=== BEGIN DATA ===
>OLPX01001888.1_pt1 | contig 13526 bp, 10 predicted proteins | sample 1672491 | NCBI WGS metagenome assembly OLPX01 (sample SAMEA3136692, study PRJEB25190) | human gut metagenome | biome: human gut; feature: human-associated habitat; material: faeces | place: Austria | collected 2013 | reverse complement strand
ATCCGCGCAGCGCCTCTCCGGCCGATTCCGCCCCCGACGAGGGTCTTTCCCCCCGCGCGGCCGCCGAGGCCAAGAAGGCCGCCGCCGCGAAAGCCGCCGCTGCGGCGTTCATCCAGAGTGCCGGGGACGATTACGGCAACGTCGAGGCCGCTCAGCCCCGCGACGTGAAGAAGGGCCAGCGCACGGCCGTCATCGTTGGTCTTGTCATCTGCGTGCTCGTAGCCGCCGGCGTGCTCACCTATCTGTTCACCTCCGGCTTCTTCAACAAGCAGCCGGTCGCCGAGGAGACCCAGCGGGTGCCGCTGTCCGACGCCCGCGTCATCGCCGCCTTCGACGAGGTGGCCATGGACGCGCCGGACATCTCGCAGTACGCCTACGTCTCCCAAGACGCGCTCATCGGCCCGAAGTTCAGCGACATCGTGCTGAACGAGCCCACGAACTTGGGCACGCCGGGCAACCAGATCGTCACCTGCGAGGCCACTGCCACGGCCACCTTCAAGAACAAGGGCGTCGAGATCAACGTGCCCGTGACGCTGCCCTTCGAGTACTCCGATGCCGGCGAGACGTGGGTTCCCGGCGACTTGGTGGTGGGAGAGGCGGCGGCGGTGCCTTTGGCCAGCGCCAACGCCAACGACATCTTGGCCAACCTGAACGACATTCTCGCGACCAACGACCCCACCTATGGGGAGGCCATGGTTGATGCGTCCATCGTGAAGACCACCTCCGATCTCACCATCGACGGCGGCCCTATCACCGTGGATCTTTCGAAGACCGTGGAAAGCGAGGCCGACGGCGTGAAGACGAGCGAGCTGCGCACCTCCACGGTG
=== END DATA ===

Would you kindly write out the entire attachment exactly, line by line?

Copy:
>OLPX01001888.1_pt1 | contig 13526 bp, 10 predicted proteins | sample 1672491 | NCBI WGS metagenome assembly OLPX01 (sample SAMEA3136692, study PRJEB25190) | human gut metagenome | biome: human gut; feature: human-associated habitat; material: faeces | place: Austria | collected 2013 | reverse complement strand
ATCCGCGCAGCGCCTCTCCGGCCGATTCCGCCCCCGACGAGGGTCTTTCCCCCCGCGCGGCCGCCGAGGCCAAGAAGGCCGCCGCCGCGAAAGCCGCCGCTGCGGCGTTCATCCAGAGTGCCGGGGACGATTACGGCAACGTCGAGGCCGCTCAGCCCCGCGACGTGAAGAAGGGCCAGCGCACGGCCGTCATCGTTGGTCTTGTCATCTGCGTGCTCGTAGCCGCCGGCGTGCTCACCTATCTGTTCACCTCCGGCTTCTTCAACAAGCAGCCGGTCGCCGAGGAGACCCAGCGGGTGCCGCTGTCCGACGCCCGCGTCATCGCCGCCTTCGACGAGGTGGCCATGGACGCGCCGGACATCTCGCAGTACGCCTACGTCTCCCAAGACGCGCTCATCGGCCCGAAGTTCAGCGACATCGTGCTGAACGAGCCCACGAACTTGGGCACGCCGGGCAACCAGATCGTCACCTGCGAGGCCACTGCCACGGCCACCTTCAAGAACAAGGGCGTCGAGATCAACGTGCCCGTGACGCTGCCCTTCGAGTACTCCGATGCCGGCGAGACGTGGGTTCCCGGCGACTTGGTGGTGGGAGAGGCGGCGGCGGTGCCTTTGGCCAGCGCCAACGCCAACGACATCTTGGCCAACCTGAACGACATTCTCGCGACCAACGACCCCACCTATGGGGAGGCCATGGTTGATGCGTCCATCGTGAAGACCACCTCCGATCTCACCATCGACGGCGGCCCTATCACCGTGGATCTTTCGAAGACCGTGGAAAGCGAGGCCGACGGCGTGAAGACGAGCGAGCTGCGCACCTCCACGGTG